FILE PHOTO: Amnesty International activists take part in a protest against the death penalty in Iran outside Iran's embassy in Brussels, Belgium. REUTERS/Yves Herman

By Natasha Phillips

Amnesty International has urged the United Nations to take “a more robust approach to the human rights crises in Iran” and other countries.

The statements were made in a Feb. 23 briefing paper published ahead of the UN Human Rights Council’s 49th session, which is being held in Geneva from Feb. 28 to April 1, and included a series of recommendations for the council. In the report, Amnesty urged the UN to create an independent mechanism to investigate what it called “entrenched impunity” for the most serious alleged crimes committed by Iran’s government under international law.

Amnesty’s briefing paper called on the UN to investigate what it said were “the unlawful killing of hundreds of unarmed men, women and children, and widespread commission of arbitrary detention, torture and enforced disappearances during and in the aftermath of the crackdown on nationwide protests in November 2019.” It asked the UN to extend any investigations to include the enforced disappearances and executions in 1988 of several thousand political dissidents.

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Concerns about the detained German-Iranian and anti-regime activist Jamshid Sharmahd, 66, have been raised by his family who fear he may be sentenced to death following his trial which began on Feb. 6 in Iran.

Sharmahd was charged with “spreading corruption on earth” following allegations by Iranian officials over his involvement in the 2008 bombing of a mosque in Shiraz. The explosion killed 14 people and left 202 injured. Sharmahd has always denied the charges.

“My father has been robbed of all of his rights for 18 months and the world is watching,” his daughter Gazelle Sharmahd told Kayhan Life. “He has been kept in solitary confinement for more than 560 days and has no way to communicate with the outside world or his family. He has been tortured, abused, and is in great need of thorough medical care for his advanced stage Parkinson’s disease, heart disease and diabetes.”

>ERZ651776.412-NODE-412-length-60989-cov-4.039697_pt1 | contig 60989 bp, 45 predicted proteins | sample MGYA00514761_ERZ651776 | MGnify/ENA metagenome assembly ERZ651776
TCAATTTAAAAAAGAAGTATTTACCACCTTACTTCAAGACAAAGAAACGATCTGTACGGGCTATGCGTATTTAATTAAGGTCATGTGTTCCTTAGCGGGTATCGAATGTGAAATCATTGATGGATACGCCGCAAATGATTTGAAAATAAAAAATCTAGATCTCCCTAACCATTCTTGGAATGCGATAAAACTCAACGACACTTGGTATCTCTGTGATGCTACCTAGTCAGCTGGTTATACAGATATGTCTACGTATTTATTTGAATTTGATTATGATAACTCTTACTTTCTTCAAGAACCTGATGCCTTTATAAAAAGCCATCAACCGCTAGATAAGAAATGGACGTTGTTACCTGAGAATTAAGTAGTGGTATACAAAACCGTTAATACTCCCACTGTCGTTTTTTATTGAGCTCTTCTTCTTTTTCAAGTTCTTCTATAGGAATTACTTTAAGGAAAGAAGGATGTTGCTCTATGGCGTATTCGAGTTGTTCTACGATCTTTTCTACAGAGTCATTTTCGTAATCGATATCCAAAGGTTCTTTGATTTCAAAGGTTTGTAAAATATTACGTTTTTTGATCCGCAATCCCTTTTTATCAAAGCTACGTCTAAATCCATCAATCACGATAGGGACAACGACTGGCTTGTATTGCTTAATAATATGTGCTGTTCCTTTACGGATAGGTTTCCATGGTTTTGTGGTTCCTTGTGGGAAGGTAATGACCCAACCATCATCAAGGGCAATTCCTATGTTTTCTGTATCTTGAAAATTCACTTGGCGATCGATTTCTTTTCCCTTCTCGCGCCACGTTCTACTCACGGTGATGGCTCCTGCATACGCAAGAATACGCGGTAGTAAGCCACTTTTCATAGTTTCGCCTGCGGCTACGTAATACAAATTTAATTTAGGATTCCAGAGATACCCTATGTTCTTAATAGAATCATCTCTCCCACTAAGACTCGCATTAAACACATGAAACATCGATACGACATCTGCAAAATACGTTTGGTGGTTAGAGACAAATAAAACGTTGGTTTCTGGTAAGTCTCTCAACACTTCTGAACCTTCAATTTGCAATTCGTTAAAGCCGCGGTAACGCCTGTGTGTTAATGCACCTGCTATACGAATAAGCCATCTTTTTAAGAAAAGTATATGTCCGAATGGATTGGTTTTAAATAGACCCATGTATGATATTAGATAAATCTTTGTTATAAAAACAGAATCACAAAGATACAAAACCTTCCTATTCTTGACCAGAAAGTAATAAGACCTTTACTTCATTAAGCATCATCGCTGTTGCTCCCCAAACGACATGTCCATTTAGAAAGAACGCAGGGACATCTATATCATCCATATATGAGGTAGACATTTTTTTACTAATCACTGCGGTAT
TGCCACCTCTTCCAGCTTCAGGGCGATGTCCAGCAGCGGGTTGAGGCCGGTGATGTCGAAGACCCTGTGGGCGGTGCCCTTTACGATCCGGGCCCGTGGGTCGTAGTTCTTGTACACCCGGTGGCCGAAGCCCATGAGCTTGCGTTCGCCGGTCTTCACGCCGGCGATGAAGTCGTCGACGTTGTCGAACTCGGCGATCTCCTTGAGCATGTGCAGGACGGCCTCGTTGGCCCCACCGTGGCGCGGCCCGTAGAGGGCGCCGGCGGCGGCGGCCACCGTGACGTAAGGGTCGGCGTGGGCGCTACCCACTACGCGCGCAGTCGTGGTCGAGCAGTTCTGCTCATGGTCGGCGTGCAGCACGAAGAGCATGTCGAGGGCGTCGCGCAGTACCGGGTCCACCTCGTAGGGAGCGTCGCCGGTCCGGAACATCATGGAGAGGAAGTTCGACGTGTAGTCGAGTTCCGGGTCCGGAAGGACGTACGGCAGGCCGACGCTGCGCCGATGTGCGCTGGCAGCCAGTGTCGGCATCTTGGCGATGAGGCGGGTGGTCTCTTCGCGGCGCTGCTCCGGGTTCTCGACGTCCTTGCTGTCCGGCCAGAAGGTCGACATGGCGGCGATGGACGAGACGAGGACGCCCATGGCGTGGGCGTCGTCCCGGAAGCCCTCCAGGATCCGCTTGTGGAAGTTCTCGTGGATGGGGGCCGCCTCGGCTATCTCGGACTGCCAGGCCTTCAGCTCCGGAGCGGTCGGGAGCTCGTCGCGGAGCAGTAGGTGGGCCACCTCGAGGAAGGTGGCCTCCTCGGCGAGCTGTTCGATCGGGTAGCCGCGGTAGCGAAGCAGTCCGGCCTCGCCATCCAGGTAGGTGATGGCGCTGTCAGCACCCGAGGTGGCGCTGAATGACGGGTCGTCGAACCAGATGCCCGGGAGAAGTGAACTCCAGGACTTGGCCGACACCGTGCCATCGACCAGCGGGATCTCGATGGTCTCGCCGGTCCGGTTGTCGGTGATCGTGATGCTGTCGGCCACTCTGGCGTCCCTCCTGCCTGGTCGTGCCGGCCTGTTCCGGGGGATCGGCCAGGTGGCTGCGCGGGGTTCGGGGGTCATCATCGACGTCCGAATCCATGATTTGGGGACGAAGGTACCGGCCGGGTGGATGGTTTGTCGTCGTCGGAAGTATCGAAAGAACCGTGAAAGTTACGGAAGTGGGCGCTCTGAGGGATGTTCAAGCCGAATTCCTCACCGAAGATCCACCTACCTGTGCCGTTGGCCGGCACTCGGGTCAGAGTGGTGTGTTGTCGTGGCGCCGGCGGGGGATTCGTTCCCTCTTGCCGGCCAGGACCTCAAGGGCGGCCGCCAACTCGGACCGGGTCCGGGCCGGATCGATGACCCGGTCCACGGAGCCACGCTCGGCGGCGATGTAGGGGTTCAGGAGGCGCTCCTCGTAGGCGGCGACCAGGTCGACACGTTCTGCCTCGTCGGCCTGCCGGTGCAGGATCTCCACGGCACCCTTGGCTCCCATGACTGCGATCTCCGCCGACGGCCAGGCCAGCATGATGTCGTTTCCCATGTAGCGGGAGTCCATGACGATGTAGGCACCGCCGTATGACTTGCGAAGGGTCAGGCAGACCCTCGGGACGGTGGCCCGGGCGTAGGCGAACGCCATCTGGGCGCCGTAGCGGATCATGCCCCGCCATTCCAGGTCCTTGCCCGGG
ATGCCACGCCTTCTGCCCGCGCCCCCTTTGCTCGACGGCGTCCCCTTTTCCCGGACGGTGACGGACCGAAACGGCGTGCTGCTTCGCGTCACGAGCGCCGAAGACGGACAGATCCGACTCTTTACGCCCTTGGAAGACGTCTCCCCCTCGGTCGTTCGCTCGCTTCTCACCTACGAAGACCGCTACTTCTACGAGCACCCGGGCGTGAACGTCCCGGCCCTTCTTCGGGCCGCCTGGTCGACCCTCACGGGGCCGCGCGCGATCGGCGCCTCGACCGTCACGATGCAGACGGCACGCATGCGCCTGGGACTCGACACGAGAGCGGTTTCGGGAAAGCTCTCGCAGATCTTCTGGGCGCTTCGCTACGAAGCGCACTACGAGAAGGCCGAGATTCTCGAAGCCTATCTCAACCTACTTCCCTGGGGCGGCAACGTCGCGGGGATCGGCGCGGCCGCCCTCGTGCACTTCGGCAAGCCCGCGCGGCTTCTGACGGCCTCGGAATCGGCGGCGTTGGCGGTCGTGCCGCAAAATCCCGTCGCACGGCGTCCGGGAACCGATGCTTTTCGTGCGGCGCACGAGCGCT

“It is of the utmost importance that the German federal government act immediately to prevent the planned state assassination of Mr Sharmahd,” his daughter said in a Feb. 11 open letter to German Foreign Minister Annalena Baerbock signed by 25 prominent human rights activists.

Responding to the letter on Feb. 16, Baerbock said the German government would continue to advocate strongly for his release through the highest diplomatic channels.

“While I appreciate the engagement of the German government, these demands seem to have been unfruitful in the last year and a half and I believe it is time to work on other ways to protect their citizens inside of Iran from being terrorized by the regime,” Ms. Sharmahd said.

Iranian Opposition Groups Urge UK, France, Germany to Support the Iranian People petition calling on the German government to save Sharmahd’s life and started by Frankfurt-based NGO the International Society for Human Rights (Internationale Gesellschaft für Menschenrechte) has collected more than 64,000 signatures.

Amnesty warned that Sharmahd was “at risk of being convicted in a grossly unfair trial and sentenced to death,” on a page for the NGO’s website dedicated to his case.

Sharmahd is currently represented by Mohammad Hossein Aghasi, a prominent lawyer known for defending journalists and political campaigners in Iran.

Sharmahd’s family say he was targeted by Iranian officials after he built a web portal and satellite radio station in Iran through which he broadcast news and criticized the regime. The family believe he was kidnapped by Iran’s intelligence services in 2020 while traveling in Dubai. Iranian officials said he planned the 2008 bombing as a member of the kingdom assembly of Iran — known in Persian as anjoman-e padeshahi-e Iran — a group which advocates for the restoration of the monarchy in Iran. Sharmahd’s family say he was just a spokesperson for the group.

The UN Special Rapporteur on Iran has criticized the Iranian government repeatedly for human rights violations against prisoners in the country. The rapporteur’s report has found “serious shortcomings in the legal framework and justice system, together with systemic violations of due process and fair trial” which it said, “rendered most, if not all, executions in the Islamic Republic of Iran an arbitrary deprivation of life.”

Speaking during a Feb. 28 conference held during the UN Human Rights Council’s 49th session, the Deputy Head of the Iranian Judiciary and Secretary of the county’s High Council for Human Rights Kazem Gharibabadi, said Iran had a principled policy on human rights which was rooted in religious teachings and the country’s international obligations.

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